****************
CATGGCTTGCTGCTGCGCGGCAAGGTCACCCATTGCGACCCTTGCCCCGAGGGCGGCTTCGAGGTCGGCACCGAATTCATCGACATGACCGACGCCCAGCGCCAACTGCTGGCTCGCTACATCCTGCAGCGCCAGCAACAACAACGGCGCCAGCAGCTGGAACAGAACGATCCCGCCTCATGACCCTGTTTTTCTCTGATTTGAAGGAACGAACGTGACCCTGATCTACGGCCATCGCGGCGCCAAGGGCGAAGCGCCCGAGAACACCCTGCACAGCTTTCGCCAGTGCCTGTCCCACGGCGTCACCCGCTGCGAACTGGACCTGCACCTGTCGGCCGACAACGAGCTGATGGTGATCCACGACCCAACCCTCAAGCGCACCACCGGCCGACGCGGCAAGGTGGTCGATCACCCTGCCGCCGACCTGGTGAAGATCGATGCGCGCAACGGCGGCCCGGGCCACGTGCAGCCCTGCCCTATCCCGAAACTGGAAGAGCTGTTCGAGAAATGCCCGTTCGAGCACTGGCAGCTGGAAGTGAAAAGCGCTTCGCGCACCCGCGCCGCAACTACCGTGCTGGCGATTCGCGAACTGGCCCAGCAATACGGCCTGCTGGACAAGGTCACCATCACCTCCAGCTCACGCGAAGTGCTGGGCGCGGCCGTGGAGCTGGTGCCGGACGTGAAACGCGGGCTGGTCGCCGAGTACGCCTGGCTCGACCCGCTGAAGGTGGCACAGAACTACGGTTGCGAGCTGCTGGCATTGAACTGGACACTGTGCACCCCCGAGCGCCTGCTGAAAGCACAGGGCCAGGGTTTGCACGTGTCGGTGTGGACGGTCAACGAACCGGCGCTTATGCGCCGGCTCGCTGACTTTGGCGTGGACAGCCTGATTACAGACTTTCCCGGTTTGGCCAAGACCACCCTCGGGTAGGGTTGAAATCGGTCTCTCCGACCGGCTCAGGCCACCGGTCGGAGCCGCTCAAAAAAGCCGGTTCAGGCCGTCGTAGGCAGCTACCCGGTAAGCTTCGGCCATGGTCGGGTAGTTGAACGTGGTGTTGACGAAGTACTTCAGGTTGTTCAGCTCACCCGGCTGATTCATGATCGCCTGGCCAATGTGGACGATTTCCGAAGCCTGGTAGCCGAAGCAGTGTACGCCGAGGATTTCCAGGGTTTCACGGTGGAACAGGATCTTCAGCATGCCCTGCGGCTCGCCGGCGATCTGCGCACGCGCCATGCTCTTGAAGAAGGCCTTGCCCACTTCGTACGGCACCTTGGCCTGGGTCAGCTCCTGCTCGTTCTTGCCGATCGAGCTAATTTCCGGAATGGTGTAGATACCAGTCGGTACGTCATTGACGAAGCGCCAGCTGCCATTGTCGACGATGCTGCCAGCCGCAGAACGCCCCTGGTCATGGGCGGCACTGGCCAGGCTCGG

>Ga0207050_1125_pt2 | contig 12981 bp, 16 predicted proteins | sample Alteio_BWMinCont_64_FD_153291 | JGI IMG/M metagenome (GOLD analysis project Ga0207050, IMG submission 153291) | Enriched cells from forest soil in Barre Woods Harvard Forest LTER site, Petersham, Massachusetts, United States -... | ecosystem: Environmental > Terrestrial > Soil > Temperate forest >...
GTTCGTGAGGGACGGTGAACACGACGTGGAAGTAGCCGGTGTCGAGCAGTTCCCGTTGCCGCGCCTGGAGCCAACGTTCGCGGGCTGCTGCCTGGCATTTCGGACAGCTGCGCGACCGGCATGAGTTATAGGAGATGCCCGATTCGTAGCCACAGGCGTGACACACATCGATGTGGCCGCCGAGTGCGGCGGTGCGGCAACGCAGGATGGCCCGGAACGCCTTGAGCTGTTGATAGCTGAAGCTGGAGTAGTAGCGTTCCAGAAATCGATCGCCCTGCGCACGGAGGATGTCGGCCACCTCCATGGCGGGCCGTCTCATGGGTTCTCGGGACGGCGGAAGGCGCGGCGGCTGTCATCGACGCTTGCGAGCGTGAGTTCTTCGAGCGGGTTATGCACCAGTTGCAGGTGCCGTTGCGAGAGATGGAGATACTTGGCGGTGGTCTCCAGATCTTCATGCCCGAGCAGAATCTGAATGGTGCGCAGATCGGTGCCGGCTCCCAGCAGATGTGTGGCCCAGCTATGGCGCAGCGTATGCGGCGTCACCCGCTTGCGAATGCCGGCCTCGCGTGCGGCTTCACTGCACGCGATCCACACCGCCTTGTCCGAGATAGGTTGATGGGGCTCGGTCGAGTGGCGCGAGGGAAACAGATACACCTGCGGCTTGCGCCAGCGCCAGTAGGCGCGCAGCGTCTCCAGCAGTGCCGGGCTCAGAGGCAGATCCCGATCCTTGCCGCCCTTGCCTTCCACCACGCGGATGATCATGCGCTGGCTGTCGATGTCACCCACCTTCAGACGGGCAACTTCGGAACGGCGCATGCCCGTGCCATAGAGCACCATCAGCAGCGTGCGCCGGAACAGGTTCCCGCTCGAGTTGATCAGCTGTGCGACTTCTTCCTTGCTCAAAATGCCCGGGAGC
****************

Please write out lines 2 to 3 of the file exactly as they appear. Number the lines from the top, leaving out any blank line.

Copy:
>Ga0207050_1125_pt2 | contig 12981 bp, 16 predicted proteins | sample Alteio_BWMinCont_64_FD_153291 | JGI IMG/M metagenome (GOLD analysis project Ga0207050, IMG submission 153291) | Enriched cells from forest soil in Barre Woods Harvard Forest LTER site, Petersham, Massachusetts, United States -... | ecosystem: Environmental > Terrestrial > Soil > Temperate forest >...
GTTCGTGAGGGACGGTGAACACGACGTGGAAGTAGCCGGTGTCGAGCAGTTCCCGTTGCCGCGCCTGGAGCCAACGTTCGCGGGCTGCTGCCTGGCATTTCGGACAGCTGCGCGACCGGCATGAGTTATAGGAGATGCCCGATTCGTAGCCACAGGCGTGACACACATCGATGTGGCCGCCGAGTGCGGCGGTGCGGCAACGCAGGATGGCCCGGAACGCCTTGAGCTGTTGATAGCTGAAGCTGGAGTAGTAGCGTTCCAGAAATCGATCGCCCTGCGCACGGAGGATGTCGGCCACCTCCATGGCGGGCCGTCTCATGGGTTCTCGGGACGGCGGAAGGCGCGGCGGCTGTCATCGACGCTTGCGAGCGTGAGTTCTTCGAGCGGGTTATGCACCAGTTGCAGGTGCCGTTGCGAGAGATGGAGATACTTGGCGGTGGTCTCCAGATCTTCATGCCCGAGCAGAATCTGAATGGTGCGCAGATCGGTGCCGGCTCCCAGCAGATGTGTGGCCCAGCTATGGCGCAGCGTATGCGGCGTCACCCGCTTGCGAATGCCGGCCTCGCGTGCGGCTTCACTGCACGCGATCCACACCGCCTTGTCCGAGATAGGTTGATGGGGCTCGGTCGAGTGGCGCGAGGGAAACAGATACACCTGCGGCTTGCGCCAGCGCCAGTAGGCGCGCAGCGTCTCCAGCAGTGCCGGGCTCAGAGGCAGATCCCGATCCTTGCCGCCCTTGCCTTCCACCACGCGGATGATCATGCGCTGGCTGTCGATGTCACCCACCTTCAGACGGGCAACTTCGGAACGGCGCATGCCCGTGCCATAGAGCACCATCAGCAGCGTGCGCCGGAACAGGTTCCCGCTCGAGTTGATCAGCTGTGCGACTTCTTCCTTGCTCAAAATGCCCGGGAGC